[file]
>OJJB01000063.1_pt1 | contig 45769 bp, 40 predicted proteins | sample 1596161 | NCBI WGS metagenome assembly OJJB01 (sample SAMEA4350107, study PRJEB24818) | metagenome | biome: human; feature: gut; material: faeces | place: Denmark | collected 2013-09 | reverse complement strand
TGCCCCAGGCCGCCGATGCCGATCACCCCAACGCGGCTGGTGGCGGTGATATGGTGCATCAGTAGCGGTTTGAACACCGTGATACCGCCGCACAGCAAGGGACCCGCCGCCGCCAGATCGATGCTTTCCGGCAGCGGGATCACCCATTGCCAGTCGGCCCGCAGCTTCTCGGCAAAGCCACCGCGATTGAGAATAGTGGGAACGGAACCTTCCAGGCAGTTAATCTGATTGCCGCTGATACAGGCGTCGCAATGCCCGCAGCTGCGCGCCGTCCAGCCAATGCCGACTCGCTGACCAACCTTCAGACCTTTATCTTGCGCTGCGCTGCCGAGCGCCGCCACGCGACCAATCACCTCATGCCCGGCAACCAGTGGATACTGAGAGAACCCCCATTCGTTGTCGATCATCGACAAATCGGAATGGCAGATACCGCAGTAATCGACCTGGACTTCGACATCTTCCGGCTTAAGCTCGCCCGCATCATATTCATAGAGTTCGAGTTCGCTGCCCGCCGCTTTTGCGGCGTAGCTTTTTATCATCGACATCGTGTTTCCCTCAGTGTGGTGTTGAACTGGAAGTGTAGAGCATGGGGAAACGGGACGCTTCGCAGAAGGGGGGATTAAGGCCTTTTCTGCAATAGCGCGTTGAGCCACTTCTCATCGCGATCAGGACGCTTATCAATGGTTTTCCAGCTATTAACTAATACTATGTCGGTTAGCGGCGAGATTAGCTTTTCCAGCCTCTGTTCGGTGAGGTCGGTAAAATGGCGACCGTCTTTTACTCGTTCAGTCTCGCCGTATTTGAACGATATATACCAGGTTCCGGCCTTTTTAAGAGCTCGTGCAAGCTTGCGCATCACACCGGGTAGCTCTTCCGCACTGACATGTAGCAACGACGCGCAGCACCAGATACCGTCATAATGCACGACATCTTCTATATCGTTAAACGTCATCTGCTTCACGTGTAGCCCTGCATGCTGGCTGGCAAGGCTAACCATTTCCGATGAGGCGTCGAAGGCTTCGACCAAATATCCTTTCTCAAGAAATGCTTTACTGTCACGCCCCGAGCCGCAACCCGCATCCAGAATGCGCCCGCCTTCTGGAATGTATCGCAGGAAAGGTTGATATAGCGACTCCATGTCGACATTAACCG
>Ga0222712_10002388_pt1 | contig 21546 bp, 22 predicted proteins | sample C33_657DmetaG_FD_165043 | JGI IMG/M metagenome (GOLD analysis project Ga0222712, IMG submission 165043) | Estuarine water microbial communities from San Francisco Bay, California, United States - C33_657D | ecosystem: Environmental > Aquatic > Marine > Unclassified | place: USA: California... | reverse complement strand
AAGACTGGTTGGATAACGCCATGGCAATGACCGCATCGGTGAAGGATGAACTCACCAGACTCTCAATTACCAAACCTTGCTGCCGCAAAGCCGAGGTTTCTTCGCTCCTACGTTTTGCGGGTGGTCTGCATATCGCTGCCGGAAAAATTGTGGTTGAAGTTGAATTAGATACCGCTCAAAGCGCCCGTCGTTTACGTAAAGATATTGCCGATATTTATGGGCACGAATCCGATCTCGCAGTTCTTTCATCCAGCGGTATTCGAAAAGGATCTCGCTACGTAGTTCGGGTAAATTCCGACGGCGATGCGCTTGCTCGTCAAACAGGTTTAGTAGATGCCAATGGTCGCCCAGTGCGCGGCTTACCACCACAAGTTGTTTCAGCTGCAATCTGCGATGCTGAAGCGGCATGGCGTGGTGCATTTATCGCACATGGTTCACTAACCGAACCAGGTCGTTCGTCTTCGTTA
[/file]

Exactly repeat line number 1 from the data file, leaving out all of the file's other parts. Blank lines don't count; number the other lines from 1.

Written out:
>OJJB01000063.1_pt1 | contig 45769 bp, 40 predicted proteins | sample 1596161 | NCBI WGS metagenome assembly OJJB01 (sample SAMEA4350107, study PRJEB24818) | metagenome | biome: human; feature: gut; material: faeces | place: Denmark | collected 2013-09 | reverse complement strand